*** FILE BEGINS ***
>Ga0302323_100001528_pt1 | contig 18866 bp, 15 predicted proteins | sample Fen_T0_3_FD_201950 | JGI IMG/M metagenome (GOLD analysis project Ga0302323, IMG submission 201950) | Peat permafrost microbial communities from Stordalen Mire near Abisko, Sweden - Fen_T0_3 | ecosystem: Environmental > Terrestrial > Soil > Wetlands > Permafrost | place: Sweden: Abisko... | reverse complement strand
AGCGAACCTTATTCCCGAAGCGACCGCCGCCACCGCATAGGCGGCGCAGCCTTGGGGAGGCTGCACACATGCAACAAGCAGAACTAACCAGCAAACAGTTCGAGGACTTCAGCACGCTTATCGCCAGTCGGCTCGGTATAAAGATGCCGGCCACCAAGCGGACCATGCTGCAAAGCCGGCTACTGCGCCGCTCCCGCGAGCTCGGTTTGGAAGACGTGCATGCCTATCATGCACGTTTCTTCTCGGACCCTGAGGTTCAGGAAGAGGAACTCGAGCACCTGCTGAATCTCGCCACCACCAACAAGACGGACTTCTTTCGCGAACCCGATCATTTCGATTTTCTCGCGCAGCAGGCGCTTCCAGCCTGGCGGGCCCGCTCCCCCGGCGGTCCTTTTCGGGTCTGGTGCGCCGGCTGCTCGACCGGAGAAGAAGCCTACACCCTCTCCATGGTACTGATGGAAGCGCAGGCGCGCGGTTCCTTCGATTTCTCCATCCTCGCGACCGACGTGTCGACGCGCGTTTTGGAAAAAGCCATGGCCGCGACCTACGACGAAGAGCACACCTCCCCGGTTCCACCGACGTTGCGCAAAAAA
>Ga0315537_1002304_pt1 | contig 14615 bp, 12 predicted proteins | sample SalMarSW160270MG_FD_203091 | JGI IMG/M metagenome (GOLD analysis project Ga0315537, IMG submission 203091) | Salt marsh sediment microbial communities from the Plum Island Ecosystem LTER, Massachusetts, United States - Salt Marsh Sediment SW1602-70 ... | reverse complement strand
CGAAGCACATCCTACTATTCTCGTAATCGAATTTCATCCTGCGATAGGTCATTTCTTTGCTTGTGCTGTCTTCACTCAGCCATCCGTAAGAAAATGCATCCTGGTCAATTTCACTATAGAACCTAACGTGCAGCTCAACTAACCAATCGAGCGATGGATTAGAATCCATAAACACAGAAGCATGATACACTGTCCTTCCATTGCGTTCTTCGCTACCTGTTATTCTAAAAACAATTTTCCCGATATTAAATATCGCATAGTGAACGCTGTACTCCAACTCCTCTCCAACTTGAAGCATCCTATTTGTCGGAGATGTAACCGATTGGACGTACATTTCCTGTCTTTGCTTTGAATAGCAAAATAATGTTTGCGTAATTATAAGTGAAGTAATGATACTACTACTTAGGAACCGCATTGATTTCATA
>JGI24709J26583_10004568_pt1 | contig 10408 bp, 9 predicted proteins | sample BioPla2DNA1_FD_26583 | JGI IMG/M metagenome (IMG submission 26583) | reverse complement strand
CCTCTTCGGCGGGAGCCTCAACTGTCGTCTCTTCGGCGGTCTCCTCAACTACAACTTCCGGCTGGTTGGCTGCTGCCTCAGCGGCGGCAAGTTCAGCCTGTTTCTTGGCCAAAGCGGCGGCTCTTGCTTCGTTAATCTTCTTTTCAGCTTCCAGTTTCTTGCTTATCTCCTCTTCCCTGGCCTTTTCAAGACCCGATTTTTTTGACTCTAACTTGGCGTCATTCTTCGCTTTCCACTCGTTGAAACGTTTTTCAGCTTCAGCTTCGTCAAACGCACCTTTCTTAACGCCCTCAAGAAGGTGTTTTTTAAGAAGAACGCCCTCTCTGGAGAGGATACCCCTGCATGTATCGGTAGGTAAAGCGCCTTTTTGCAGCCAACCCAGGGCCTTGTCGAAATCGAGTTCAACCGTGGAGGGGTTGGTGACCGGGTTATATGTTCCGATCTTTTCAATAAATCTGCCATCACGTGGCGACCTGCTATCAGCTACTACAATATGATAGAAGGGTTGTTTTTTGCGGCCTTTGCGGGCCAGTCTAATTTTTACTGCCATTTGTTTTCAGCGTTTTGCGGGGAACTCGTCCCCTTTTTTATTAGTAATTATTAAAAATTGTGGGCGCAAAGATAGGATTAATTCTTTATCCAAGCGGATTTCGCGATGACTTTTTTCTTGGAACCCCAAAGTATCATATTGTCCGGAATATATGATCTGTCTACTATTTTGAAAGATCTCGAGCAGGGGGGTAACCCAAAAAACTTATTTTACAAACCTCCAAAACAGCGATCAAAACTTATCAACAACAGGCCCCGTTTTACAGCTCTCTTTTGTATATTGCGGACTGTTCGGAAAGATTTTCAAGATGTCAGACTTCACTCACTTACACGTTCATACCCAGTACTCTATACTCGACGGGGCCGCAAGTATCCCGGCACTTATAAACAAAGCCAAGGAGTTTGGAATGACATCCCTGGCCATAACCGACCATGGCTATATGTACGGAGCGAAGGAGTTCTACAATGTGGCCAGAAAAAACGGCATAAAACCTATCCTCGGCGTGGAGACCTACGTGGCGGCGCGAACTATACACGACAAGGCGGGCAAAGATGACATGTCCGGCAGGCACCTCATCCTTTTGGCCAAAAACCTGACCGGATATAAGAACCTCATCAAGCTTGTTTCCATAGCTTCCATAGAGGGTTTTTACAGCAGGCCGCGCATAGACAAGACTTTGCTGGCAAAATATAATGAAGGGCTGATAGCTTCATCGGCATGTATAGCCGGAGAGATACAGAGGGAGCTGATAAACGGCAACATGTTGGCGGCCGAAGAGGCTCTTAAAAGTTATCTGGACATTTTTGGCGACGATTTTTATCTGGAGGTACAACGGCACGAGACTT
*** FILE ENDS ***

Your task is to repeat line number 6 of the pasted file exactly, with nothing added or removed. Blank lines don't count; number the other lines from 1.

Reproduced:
CCTCTTCGGCGGGAGCCTCAACTGTCGTCTCTTCGGCGGTCTCCTCAACTACAACTTCCGGCTGGTTGGCTGCTGCCTCAGCGGCGGCAAGTTCAGCCTGTTTCTTGGCCAAAGCGGCGGCTCTTGCTTCGTTAATCTTCTTTTCAGCTTCCAGTTTCTTGCTTATCTCCTCTTCCCTGGCCTTTTCAAGACCCGATTTTTTTGACTCTAACTTGGCGTCATTCTTCGCTTTCCACTCGTTGAAACGTTTTTCAGCTTCAGCTTCGTCAAACGCACCTTTCTTAACGCCCTCAAGAAGGTGTTTTTTAAGAAGAACGCCCTCTCTGGAGAGGATACCCCTGCATGTATCGGTAGGTAAAGCGCCTTTTTGCAGCCAACCCAGGGCCTTGTCGAAATCGAGTTCAACCGTGGAGGGGTTGGTGACCGGGTTATATGTTCCGATCTTTTCAATAAATCTGCCATCACGTGGCGACCTGCTATCAGCTACTACAATATGATAGAAGGGTTGTTTTTTGCGGCCTTTGCGGGCCAGTCTAATTTTTACTGCCATTTGTTTTCAGCGTTTTGCGGGGAACTCGTCCCCTTTTTTATTAGTAATTATTAAAAATTGTGGGCGCAAAGATAGGATTAATTCTTTATCCAAGCGGATTTCGCGATGACTTTTTTCTTGGAACCCCAAAGTATCATATTGTCCGGAATATATGATCTGTCTACTATTTTGAAAGATCTCGAGCAGGGGGGTAACCCAAAAAACTTATTTTACAAACCTCCAAAACAGCGATCAAAACTTATCAACAACAGGCCCCGTTTTACAGCTCTCTTTTGTATATTGCGGACTGTTCGGAAAGATTTTCAAGATGTCAGACTTCACTCACTTACACGTTCATACCCAGTACTCTATACTCGACGGGGCCGCAAGTATCCCGGCACTTATAAACAAAGCCAAGGAGTTTGGAATGACATCCCTGGCCATAACCGACCATGGCTATATGTACGGAGCGAAGGAGTTCTACAATGTGGCCAGAAAAAACGGCATAAAACCTATCCTCGGCGTGGAGACCTACGTGGCGGCGCGAACTATACACGACAAGGCGGGCAAAGATGACATGTCCGGCAGGCACCTCATCCTTTTGGCCAAAAACCTGACCGGATATAAGAACCTCATCAAGCTTGTTTCCATAGCTTCCATAGAGGGTTTTTACAGCAGGCCGCGCATAGACAAGACTTTGCTGGCAAAATATAATGAAGGGCTGATAGCTTCATCGGCATGTATAGCCGGAGAGATACAGAGGGAGCTGATAAACGGCAACATGTTGGCGGCCGAAGAGGCTCTTAAAAGTTATCTGGACATTTTTGGCGACGATTTTTATCTGGAGGTACAACGGCACGAGACTT